Germans living in Bra?ov were mainly involved in trade and crafts. The location of the city at the intersection of trade routes linking the Ottoman Empire and Western Europe, together with certain tax exemptions, allowed Saxon merchants to obtain considerable wealth and exert a strong political influence. They contributed a great deal to the architectural flavor of the city. Fortifications around the city were erected and continually expanded, with several towers maintained by different craftsmen's guilds, according to the medieval custom. Part of the fortification ensemble was recently restored using UNESCO funds, and other projects are ongoing. At least two entrances to the city, Poarta Ecaterinei (or Katharinentor) and Poarta ?chei (or Waisenhausgässertor), are still in existence. The city center is marked by the mayor's former office building (Casa Sfatului) and the surrounding square (pia?a), which includes one of the oldest buildings in Bra?ov, the Hirscher Haus. Nearby is the "Black Church" (Biserica Neagr?), which some claim to be the largest Gothic style church in Southeastern Europe.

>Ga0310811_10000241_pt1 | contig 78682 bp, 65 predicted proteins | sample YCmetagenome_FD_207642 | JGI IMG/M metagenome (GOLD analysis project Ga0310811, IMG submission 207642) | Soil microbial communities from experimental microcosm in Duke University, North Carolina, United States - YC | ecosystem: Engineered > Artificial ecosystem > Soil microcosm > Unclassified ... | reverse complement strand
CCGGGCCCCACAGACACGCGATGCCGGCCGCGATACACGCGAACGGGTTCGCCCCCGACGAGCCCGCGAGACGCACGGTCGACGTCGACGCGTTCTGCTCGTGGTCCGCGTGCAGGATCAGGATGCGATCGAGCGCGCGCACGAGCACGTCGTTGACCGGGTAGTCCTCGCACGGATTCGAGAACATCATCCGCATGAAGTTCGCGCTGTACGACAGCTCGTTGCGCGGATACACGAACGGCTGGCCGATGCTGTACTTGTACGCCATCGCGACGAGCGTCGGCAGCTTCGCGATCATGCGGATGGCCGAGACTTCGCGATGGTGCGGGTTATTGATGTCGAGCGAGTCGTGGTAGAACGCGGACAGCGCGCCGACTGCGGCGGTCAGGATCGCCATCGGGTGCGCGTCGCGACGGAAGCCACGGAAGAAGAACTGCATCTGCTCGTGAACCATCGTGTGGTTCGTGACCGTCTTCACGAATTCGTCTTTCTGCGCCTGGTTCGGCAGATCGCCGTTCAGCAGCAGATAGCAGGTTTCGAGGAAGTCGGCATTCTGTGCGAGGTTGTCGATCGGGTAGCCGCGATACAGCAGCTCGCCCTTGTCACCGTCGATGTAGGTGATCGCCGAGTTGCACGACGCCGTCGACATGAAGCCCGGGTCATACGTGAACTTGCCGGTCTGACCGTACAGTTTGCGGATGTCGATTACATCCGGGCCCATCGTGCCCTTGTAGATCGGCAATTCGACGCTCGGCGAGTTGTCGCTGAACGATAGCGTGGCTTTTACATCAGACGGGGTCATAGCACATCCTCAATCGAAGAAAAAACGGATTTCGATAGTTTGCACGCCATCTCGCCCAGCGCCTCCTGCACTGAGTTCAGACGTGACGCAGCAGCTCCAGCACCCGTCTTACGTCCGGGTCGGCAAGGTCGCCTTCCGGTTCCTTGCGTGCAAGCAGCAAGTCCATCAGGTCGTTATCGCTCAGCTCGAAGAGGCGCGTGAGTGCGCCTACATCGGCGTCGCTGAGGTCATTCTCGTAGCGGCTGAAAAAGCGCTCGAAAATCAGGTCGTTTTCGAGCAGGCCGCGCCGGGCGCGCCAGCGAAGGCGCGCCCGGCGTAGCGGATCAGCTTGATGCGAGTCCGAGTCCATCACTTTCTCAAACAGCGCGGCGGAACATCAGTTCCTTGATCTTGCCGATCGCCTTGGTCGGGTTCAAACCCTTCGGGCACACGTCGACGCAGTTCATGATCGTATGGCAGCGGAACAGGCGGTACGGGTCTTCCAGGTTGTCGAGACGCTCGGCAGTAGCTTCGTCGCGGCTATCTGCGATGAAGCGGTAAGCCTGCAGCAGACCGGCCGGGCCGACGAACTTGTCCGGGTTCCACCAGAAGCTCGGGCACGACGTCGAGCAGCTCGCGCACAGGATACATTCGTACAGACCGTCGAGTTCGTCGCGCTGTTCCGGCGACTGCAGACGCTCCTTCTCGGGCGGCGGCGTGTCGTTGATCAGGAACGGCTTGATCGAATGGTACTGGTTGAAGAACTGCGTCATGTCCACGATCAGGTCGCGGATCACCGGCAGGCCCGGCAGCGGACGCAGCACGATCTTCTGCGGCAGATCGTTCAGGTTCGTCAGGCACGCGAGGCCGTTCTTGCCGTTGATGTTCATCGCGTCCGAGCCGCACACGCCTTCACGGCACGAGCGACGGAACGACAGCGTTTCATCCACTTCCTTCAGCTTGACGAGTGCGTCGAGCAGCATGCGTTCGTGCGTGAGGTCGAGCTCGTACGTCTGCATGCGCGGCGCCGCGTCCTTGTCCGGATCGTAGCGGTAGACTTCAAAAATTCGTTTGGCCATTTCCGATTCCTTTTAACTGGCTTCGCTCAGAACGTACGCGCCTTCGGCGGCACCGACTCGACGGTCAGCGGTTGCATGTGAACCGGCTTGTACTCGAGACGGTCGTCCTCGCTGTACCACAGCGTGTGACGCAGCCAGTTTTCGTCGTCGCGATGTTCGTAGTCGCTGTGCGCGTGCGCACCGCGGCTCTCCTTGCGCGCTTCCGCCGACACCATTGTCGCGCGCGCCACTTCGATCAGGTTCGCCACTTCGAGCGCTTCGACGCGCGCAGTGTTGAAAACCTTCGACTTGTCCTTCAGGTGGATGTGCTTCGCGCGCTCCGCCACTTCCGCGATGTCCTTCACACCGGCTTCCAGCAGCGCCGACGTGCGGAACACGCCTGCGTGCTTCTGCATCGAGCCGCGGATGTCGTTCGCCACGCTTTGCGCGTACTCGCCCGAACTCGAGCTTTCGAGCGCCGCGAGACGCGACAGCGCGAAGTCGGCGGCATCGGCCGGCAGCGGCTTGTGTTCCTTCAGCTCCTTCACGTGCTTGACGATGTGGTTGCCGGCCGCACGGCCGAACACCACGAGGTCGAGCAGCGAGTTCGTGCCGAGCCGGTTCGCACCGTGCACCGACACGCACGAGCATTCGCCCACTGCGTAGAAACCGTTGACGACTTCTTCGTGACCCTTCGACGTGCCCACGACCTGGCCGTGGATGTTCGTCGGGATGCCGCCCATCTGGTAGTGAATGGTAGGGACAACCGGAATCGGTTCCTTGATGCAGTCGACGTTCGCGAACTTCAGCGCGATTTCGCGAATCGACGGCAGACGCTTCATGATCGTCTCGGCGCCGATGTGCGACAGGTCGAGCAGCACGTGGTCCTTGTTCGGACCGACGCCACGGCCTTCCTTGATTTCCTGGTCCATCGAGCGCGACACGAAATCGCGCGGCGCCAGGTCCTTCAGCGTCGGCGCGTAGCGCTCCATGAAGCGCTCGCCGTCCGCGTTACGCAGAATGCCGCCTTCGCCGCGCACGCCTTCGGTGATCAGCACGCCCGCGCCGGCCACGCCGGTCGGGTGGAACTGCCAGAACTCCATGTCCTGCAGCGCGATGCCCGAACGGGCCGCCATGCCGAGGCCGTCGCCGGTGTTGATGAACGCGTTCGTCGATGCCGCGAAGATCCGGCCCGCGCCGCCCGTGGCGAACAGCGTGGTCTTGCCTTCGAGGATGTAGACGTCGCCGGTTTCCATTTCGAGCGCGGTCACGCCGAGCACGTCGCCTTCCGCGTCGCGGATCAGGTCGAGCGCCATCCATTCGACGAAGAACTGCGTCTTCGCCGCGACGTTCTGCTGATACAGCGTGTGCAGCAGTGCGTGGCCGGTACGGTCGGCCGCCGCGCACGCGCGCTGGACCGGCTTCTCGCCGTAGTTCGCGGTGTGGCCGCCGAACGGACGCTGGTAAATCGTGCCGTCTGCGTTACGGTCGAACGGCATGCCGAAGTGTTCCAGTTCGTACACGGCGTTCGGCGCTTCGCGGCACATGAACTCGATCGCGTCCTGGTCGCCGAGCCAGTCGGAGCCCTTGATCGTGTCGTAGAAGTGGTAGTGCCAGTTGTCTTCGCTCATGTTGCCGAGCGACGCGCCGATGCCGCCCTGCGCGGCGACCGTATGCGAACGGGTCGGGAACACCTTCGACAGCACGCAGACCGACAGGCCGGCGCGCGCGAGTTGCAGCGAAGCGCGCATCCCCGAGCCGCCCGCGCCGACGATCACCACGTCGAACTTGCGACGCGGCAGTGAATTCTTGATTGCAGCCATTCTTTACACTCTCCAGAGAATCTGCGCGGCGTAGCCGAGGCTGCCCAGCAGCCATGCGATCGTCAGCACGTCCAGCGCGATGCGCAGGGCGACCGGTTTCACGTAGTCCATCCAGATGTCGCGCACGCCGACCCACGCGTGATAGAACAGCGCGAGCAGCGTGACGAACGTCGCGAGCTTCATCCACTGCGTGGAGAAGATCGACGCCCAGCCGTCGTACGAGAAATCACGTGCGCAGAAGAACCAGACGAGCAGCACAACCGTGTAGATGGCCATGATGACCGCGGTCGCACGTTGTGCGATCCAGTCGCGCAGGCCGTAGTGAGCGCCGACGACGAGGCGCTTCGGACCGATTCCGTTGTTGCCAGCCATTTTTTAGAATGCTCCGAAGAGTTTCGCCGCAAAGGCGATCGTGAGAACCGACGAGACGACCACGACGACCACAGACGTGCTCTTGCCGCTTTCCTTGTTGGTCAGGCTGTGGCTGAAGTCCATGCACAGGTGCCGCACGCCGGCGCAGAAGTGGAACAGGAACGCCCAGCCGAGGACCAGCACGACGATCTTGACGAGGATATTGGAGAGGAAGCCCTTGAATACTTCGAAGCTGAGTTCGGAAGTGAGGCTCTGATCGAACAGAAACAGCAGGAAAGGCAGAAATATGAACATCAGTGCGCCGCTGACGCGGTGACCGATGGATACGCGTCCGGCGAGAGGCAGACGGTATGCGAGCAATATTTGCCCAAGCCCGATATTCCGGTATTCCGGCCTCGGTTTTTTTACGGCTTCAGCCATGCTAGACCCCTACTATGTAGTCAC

In 1689, a great fire destroyed the walled city almost entirely, and its rebuilding lasted several decades.
Besides the German (Saxon) population living in the walled city and in the northern suburbs, Bra?ov had also a significant Romanian and Bulgarian population (living in the ?chei district), and also some Hungarian population (living in the Blum?na district). The cultural and religious importance of the Romanian church and school in ?chei is underlined by the generous donations received from more than thirty hospodars of Moldavia and Wallachia, as well as that from Elizabeth of Russia. In the 17th and 19th centuries, the Romanians in ?chei campaigned for national, political, and cultural rights, and were supported in their efforts by Romanians from all other provinces, as well as by the local Greek merchant community. In 1838, they established the first Romanian language newspaper Gazeta Transilvaniei and the first Romanian institutions of higher education: ?colile Centrale Greco-Ortodoxe ("The Greek-Orthodox Central Schools", today named after Andrei ?aguna). The Holy Roman Emperor and sovereign of Transylvania Joseph II awarded Romanians citizenship rights for a brief period during the latter decades of the 18th century.